After the 1980 season Fingers returned to the American League. The Padres traded him, Tenace, and pitcher Bob Shirley to the St. Louis Cardinals for seven players; then the Cardinals sent Fingers, catcher Ted Simmons, and pitcher Pete Vuckovich to the Milwaukee Brewers for outfielders Sixto Lezcano and David Green and pitchers Lary Sorensen and Dave LaPoint. When Fingers arrived in Milwaukee, the Brewers were coming off three straight winning seasons. They were led by an explosive offense that included future Hall of Famers Robin Yount and Paul Molitor. But they struggled to find a consistent closer. Fingers was seen by many as the final piece of the puzzle that could send the team to their first postseason appearance. Fingers did not disappoint. In what was regarded as one of the greatest seasons a relief pitcher had up to then, he saved 28 of the team’s 62 victories as the Brewers sailed to the second-half American League East title in the strike-shortened 1981 season. Fingers’ dominating performance, which included a minuscule 1.04 earned-run average, landed him not only the Cy Young Award but the MVP award as well. Fingers had one victory and one save as the Brewers fell to the Yankees three games to two in the divisional playoffs.
In 1982 Fingers saved 29 games through late August as the Brewers led the American League East for most of the season. The team had really taken off when hitting coach Harvey Kuenn replaced Buck Rodgers as manager in early June. Rodgers’ removal had been precipitated by the team’s poor play (the Brewers were 23-24 when he was fired) along with criticism of Rodgers by several players, including Fingers.
On August 30 the Brewers obtained right-handed pitcher Don Sutton from the Houston Astros in exchange for three prospects. Sutton, a future Cooperstown inductee, joined the team the next day and started the second game of a doubleheader September 2 against the Cleveland Indians. The Brewers lost the game, 4-2. The loss, however, was not the worst news the team received that night. In the first game of the doubleheader Fingers tore a muscle in his right forearm. The injury kept him out of action for the remainder of the season. Rookie Pete Ladd replaced him as the closer, and the Brewers, without Fingers, advanced to the World Series, which they lost to the Cardinals in seven games.
This tendinitis injury left Fingers sidelined for the entire 1983 season. He returned to form for the Brewers in 1984, saving 23 games for a team that disappointed nearly everyone by finishing 67-94, last in the American League East, under manager Rene Lachemann.
In 1985 Fingers, now 38 years old, returned to the Milwaukee bullpen but clearly wasn’t his old self. He saved 17 games but had eight blown saves and finished with a 1-6 record and a 5.04 ERA. The Brewers released him after the season. He received overtures from the Cincinnati Reds, but a team rule against facial hair would have forced him to shave his trademark handlebar mustache, so he declined the Reds’ offer and retired.
Fingers went to work for a communications company in the San Diego area, where he worked for about a dozen years. He followed that with a short stint at a printing company, also in the San Diego area.
In January 1992, on just his second appearance on the ballot, Fingers was elected to the Baseball Hall of Fame, along with pitcher Tom Seaver. Before his induction the Brewers retired his uniform number, 34. The following year the Athletics followed suit by also retiring number 34.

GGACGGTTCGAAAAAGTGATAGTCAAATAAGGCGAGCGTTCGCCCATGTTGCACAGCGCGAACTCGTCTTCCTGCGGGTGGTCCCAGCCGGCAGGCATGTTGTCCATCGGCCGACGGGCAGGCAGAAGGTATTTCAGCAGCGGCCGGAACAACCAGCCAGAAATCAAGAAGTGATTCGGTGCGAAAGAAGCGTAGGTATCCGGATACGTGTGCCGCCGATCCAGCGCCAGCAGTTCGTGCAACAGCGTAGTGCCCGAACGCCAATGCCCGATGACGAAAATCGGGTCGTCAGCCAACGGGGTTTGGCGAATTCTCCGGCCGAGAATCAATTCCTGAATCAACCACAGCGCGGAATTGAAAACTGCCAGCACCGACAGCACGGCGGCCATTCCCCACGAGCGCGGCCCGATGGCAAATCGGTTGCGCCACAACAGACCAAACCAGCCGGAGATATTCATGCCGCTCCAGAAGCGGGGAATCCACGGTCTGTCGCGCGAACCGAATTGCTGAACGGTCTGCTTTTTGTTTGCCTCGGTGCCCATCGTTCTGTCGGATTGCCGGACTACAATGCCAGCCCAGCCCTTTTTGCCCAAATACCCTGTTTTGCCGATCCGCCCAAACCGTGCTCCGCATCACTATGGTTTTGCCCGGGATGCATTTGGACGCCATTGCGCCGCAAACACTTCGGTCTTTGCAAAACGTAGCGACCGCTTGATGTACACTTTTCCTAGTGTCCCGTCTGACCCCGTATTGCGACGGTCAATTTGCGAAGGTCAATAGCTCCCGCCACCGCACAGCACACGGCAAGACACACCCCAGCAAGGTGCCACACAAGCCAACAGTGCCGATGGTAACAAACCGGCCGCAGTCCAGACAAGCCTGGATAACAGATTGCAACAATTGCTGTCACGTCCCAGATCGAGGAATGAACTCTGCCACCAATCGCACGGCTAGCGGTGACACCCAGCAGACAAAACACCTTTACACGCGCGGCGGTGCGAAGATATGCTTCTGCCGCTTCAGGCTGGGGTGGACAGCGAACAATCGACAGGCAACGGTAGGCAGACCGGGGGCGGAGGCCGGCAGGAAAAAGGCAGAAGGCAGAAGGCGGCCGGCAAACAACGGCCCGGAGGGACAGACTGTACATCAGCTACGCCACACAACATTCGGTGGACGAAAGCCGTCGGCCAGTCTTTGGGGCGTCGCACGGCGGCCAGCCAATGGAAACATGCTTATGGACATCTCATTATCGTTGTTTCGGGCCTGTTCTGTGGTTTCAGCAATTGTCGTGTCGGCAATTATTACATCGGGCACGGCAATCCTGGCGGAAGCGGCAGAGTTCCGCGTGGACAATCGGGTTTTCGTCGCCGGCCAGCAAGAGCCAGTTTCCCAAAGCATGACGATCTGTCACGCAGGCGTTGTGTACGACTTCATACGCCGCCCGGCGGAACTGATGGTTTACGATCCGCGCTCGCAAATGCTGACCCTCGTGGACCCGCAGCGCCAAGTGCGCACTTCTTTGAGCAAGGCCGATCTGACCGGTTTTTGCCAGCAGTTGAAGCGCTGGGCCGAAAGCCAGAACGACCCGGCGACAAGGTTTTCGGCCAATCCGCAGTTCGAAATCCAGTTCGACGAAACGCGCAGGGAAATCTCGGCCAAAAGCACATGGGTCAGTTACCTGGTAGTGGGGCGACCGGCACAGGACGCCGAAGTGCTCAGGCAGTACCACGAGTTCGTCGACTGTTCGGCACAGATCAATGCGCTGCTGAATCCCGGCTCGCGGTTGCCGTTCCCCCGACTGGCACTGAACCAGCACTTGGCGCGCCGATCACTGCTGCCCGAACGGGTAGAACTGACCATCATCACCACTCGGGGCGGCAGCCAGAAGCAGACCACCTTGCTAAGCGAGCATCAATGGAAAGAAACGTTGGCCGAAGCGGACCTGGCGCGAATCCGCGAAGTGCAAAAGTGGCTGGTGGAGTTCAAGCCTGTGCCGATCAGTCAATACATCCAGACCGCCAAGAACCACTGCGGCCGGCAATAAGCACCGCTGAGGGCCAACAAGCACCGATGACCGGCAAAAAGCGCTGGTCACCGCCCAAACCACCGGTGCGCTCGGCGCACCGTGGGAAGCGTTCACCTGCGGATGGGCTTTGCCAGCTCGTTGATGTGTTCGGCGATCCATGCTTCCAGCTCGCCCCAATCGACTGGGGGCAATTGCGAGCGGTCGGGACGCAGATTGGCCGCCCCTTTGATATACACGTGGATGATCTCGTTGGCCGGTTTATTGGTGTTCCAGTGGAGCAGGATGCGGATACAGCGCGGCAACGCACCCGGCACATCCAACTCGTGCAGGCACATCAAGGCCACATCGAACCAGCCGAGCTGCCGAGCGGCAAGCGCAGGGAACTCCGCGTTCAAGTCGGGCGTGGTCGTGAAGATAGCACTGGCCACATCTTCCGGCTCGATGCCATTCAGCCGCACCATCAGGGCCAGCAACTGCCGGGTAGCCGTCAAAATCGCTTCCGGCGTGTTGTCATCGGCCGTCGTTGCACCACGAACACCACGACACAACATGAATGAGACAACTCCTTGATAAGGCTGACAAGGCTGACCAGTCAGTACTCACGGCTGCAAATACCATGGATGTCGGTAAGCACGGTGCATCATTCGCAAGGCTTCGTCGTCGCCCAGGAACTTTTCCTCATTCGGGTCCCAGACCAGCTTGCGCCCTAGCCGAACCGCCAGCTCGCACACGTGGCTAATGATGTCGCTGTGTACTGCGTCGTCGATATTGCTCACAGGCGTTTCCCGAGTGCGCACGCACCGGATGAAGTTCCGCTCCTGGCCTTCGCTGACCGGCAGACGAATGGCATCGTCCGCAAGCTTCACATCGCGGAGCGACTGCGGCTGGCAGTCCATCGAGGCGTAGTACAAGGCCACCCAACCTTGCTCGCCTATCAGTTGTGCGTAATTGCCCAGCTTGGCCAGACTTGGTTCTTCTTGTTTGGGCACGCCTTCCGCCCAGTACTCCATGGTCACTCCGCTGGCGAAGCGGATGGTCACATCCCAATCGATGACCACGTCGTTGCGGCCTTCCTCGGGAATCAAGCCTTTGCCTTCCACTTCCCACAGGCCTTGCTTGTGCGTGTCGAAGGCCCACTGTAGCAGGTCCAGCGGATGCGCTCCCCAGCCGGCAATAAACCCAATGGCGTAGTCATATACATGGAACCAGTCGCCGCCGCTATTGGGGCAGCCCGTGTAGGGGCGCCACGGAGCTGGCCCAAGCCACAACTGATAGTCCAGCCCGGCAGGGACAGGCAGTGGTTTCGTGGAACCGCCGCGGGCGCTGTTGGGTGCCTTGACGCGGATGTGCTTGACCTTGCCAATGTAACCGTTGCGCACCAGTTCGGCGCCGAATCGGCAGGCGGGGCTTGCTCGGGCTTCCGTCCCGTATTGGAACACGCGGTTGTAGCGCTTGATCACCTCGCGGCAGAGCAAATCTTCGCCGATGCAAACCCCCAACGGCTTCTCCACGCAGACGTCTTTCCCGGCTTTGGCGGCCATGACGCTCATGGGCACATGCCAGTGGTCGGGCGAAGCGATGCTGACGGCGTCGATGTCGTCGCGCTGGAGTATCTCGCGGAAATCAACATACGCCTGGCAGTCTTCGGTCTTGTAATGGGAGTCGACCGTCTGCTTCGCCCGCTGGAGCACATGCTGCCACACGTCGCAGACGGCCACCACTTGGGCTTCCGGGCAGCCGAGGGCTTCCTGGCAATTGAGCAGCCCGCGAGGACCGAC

Golf became a major passion for Fingers in retirement. He carried a handicap of 2 to 3 for most of his adult life. Fingers played over a decade, with several other pro athletes, on the Celebrity Golf Tour, where he was known to finish as high as third.
In 1999 Fingers moved from his home in California to Las Vegas, where he took a job with Billy Walters, who owned several golf courses in the area. After less than a year he left Walters Golf and later got involved with a golf company that developed a product which helps clean up lakes.
In January 2007 the state of Wisconsin listed Fingers as number eight on its list of tax delinquents. The state Department of Revenue alleged that he owed nearly $1.5 million in income tax from his days as a pitcher for the Brewers. In July the state filed documents saying that two of the three cases it had filed against Fingers had been satisfied, with the third case, for more than $58,000, still pending. The next month Fingers said that his name had been cleared and he had never been delinquent.
As of 2014 Fingers still resided in Las Vegas. Of his five children, a son, Jason, was drafted by the Kansas City Royals in the tenth round of the June 2000 amateur draft. He pitched for Spokane of the Class A Northwest League in 2000 and Burlington in the Class A Midwest League in 2001 before ending his baseball career. During the summer of 1970 Fingers’ younger brother, Gordon, pitched in eight games for Coos Bay-North Bend, Oakland’s entry in the Northwest League.
This biography is included in the book “Mustaches and Mayhem: Charlie O’s Three Time Champions” (SABR, 2015), edited by Chip Greene. It also appears in SABR’s No-Hitters book (2017), edited by Bill Nowlin.
Wisconsin State Journal (Madison, Wisconsin), November 4, 1981.
The Sporting News, September 12, 1964, August 7, 1965, April 27, 1967, November 25, 1967, November 16, 1968, January 11, 1969, February 8, 1969, April 19, 1969, July 3, 1976, December 11, 1976, March 12, 1977.
Armour, Mark. “Charles Finley.” SABR BioProject.
Fingers’ Hall of Fame induction speech, 1992
Online interview with Fingers by Jimmy Scott, at jimmyscottshighandtight.com/node/824
“Fingers still takes pioneer route,” at lasvegasgolf.com/departments/features/rollie-fingers-golf-326.htm